Windows is an Icon rich interface. The user interface has a standard bit map for both the side of dialog box and a banner about the white area used for text. They have special names and can be replaced. The program may be represented by icons in various places. There are typically two such icons, one for the program and one for the uninstall program. In this instance they are the same as the only program that needs an icon is the uninstall program. The ARPPRODUCTICON is another special name the places the icon mentioned in tag in the Control Panel/Programs and Features (Win 7).

The last interesting section of the Product Block is the Custom Action declaration. In my search for an installer that would add a path to System.Path Wix provided a way to do that. A custom program could receive information directly from the installer during both an install and an uninstall. The programs job would be to add and delete the path from System.Path.

The order of the Custom Action tags is important. I tried two different organizations for the Custom Action declarations. The first was to place the Custom Action declarations in a Fragment. Didn't cause a compile error but the custom action did not run. Oh well. The second organization was to place the Custom Action declarations in an Wix include file (i.e. .wxi) and place the <?include ... ?> just before the Feature block. No joy there either.


The two fragments are just used to separate pieces of the Product. They are discussed at length in the Wix 3.6 book. The Properties ApplicationFolderName, WIXUI_INSTALLDIR and WixAppFolder are used in the UI.

SetEnv Path

Update 5/5/19

SetEnv is called from the Wix Installer when necessary (and instructed by the user in WixApp).


Searching the internet and the Visual Studio 2013 Help files I found the functions:

  • Environment::GetEnvironmentVariable
  • Environment::SetEnvironmentVariable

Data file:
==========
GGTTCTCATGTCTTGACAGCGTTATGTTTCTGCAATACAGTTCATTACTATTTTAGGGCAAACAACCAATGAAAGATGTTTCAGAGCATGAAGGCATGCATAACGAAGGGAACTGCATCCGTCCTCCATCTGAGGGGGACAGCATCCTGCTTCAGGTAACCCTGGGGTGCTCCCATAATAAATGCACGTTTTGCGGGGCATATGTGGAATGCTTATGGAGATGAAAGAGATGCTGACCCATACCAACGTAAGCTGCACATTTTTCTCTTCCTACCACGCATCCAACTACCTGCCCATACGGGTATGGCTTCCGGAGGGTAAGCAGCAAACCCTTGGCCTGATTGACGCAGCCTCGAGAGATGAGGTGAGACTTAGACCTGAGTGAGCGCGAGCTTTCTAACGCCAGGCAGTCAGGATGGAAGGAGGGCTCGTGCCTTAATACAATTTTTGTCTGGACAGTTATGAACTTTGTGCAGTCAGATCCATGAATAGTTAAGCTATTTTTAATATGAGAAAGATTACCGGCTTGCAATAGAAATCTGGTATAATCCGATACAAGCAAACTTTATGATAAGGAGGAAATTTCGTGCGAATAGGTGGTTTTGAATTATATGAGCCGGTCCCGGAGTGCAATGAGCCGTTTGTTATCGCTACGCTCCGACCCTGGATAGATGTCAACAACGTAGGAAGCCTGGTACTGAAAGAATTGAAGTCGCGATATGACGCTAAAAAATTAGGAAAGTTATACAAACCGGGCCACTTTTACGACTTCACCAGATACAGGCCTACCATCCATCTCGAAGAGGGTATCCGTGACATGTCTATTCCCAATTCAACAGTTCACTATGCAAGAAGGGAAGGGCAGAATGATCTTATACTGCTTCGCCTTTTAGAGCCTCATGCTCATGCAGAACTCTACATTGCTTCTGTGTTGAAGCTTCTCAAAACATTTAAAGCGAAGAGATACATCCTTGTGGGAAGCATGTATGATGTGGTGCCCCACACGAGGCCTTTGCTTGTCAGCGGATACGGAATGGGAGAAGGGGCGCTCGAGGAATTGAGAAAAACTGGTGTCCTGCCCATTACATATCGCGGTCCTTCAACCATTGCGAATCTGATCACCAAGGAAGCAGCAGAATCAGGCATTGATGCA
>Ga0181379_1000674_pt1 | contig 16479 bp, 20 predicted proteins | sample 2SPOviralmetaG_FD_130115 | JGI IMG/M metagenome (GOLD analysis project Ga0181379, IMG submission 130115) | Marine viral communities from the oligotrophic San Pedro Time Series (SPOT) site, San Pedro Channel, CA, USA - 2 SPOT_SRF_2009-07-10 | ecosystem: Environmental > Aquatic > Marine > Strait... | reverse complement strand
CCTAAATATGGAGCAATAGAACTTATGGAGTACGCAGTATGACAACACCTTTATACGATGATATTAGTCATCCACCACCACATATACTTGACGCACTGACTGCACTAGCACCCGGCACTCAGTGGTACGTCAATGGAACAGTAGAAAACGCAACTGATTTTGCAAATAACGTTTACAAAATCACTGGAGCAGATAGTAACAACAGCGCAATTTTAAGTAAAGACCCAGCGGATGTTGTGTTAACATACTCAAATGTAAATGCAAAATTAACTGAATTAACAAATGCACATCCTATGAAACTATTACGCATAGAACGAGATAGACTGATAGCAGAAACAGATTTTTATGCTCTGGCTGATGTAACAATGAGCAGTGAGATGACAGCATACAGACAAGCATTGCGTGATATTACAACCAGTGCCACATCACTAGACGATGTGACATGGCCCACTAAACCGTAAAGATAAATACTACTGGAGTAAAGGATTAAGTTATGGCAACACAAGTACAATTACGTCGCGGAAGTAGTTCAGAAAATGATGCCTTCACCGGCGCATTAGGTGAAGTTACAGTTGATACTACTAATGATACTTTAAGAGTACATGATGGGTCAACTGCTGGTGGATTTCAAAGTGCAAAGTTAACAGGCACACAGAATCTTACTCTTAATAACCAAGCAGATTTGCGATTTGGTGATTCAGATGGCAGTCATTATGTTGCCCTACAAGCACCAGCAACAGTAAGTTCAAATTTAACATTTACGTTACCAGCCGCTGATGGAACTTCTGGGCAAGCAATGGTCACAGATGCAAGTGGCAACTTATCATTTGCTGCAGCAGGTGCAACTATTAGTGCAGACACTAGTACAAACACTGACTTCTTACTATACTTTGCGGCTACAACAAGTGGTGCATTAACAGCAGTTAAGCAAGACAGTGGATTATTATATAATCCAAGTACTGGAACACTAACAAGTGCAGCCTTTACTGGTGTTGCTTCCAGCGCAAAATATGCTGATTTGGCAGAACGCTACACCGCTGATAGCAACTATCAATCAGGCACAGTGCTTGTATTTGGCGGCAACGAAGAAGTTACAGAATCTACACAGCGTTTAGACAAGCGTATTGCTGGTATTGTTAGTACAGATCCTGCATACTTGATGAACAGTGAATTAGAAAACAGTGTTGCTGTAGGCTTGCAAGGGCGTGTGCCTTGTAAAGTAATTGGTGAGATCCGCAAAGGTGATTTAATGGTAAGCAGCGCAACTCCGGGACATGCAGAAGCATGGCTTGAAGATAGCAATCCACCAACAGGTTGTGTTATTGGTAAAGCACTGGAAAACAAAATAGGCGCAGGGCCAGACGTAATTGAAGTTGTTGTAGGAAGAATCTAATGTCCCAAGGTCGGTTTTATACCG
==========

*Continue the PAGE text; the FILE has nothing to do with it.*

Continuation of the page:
They are only available in CLR programs and I chose a console program. The libraries used are incompatible with most of the "normal" C/C++ libraries. After much teeth gnashing over the System::String functions I worked through logic to add to the System.Path and remove from System.Path. When adding to System.Path the program must verify that the path does not already exist in System.Path. When removing the program must find where the path resides in System.Path. In both cases there are five cases for the location of a specific path in System.Path. System.Path contains zero or more paths, each path separated for another by a semicolon (';'). The five cases are assuming that the given path is not null:
  • System.Path is empty
  • System.Path has one path, i.e. the given path. In this case no semicolon follows the path
  • System.Path has two or more paths and the first one is the given path, i.e. the given path is followed by a semicolon
  • System.Path has three or more paths and the given path appears between semicolons
  • System.Path has two or more paths and the last path is the given path, i.e. it is not followed by a semicolon

The SetEnvPath source is here. (5/5/19) SetEnv is now compiled separately.

Another gotcha occurred recently with the SetEnvPath program. There was a problem with the latest version of WinZip (v22). I was a good citizen and ran a number of experiments for the WinZip folks to see if we could isolate the problem. One of those experiments required me to remove all but the most recent versions of the Net Framework from my system. Unfortunately, SetEnvPath's compilation requires Net Framework 4.6.1 (I believe it is the last version that may be used in Visual Studio 2013 (VS13)).

So I spent a good deal of time trying to get VS13 to accept a later version but that was not to be. I finally reloaded a clean version of the Net Framework 4.6.1 target package and that fixed the problem.


There are at least two places that a shortcut to the executable should appear. One of those places is in the Start Menu in a Folder with a name on it that indicates the product (either a company name or the name of the program). The other place might be the desktop.

Wix provides at least two ways to specify the shortcut. One way is to include the shortcut inside a Fragment and DirectoryRef separated from the actual program declaration. The program reference may be given with a '#' followed by the id of the program. Unfortunately there is another feature of the start menu shortcut, 'Advertise="yes"', that causes a warning when the shortcut is in a Fragment. The Advertise attribute of the shortcut will place program shortcut between the pinned shortcuts and the "All Programs" button. So take a look at the AwesomeProduct.wxs.pdf file to see a solution to the warning, i.e. placing the shortcuts in the same Component as the file to which the shortcut points. In this case instead of being inside of a Directory Reference the shortcut must include a Directory attribute to specify where the shortcut is to go